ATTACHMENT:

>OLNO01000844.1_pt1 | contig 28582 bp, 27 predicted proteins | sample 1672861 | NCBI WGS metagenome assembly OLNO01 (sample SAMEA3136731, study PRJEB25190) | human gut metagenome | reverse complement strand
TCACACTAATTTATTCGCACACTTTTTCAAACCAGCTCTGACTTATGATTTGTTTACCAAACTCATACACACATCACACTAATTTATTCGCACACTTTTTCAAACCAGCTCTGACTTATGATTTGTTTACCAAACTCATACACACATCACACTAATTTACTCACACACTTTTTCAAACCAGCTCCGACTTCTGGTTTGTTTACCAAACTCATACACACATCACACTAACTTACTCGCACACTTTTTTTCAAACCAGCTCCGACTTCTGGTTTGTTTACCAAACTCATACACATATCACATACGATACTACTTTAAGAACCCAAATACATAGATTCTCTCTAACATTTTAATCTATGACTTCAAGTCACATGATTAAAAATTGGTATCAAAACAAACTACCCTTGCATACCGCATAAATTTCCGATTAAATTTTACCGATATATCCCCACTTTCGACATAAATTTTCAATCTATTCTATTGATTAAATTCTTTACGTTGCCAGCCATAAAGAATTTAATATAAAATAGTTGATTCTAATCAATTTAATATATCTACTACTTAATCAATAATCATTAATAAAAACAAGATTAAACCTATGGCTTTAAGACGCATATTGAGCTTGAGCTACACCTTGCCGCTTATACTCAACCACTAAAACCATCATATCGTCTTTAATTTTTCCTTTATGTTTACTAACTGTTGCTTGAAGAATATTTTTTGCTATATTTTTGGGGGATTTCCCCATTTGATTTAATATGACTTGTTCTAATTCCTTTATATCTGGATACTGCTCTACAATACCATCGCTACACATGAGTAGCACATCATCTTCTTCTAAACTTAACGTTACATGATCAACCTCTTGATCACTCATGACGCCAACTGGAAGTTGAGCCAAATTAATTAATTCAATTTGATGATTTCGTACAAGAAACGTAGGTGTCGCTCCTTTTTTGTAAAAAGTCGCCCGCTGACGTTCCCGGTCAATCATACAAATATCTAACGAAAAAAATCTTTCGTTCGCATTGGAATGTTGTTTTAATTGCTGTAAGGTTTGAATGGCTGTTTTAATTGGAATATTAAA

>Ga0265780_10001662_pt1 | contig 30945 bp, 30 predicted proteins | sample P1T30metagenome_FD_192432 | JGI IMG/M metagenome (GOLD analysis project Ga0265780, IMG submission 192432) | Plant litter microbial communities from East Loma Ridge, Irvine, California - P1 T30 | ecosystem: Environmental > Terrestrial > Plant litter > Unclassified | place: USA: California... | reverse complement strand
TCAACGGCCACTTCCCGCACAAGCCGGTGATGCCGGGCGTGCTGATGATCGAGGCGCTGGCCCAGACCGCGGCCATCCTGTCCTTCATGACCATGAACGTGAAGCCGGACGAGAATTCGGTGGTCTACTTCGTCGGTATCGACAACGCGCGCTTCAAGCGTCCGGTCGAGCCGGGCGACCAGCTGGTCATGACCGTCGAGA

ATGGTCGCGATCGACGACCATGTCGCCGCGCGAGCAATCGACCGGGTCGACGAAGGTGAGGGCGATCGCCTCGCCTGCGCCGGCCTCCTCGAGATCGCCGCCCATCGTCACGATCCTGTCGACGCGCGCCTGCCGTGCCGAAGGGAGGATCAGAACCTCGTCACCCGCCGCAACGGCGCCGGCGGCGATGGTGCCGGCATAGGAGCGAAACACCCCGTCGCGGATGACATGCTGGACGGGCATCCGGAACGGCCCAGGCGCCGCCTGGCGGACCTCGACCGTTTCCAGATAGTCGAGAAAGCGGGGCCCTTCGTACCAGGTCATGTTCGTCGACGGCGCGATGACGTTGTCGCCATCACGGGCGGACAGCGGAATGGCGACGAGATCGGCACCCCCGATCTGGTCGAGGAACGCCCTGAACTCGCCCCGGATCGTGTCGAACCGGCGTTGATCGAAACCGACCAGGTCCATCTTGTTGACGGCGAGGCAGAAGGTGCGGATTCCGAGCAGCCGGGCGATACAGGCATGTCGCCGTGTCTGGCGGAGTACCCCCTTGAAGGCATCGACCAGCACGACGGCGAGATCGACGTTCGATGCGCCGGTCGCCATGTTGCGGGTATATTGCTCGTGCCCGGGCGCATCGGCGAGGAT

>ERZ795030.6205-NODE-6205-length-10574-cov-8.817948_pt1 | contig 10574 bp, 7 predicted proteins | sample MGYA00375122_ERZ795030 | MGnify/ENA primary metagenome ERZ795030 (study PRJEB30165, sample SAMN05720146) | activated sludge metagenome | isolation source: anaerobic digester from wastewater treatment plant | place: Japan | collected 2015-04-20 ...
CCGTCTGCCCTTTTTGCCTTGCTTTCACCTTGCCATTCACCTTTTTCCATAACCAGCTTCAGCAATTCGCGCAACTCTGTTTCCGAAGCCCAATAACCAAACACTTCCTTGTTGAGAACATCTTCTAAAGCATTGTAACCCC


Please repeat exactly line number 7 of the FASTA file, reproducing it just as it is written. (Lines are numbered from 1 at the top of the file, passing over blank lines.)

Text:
CCGTCTGCCCTTTTTGCCTTGCTTTCACCTTGCCATTCACCTTTTTCCATAACCAGCTTCAGCAATTCGCGCAACTCTGTTTCCGAAGCCCAATAACCAAACACTTCCTTGTTGAGAACATCTTCTAAAGCATTGTAACCCC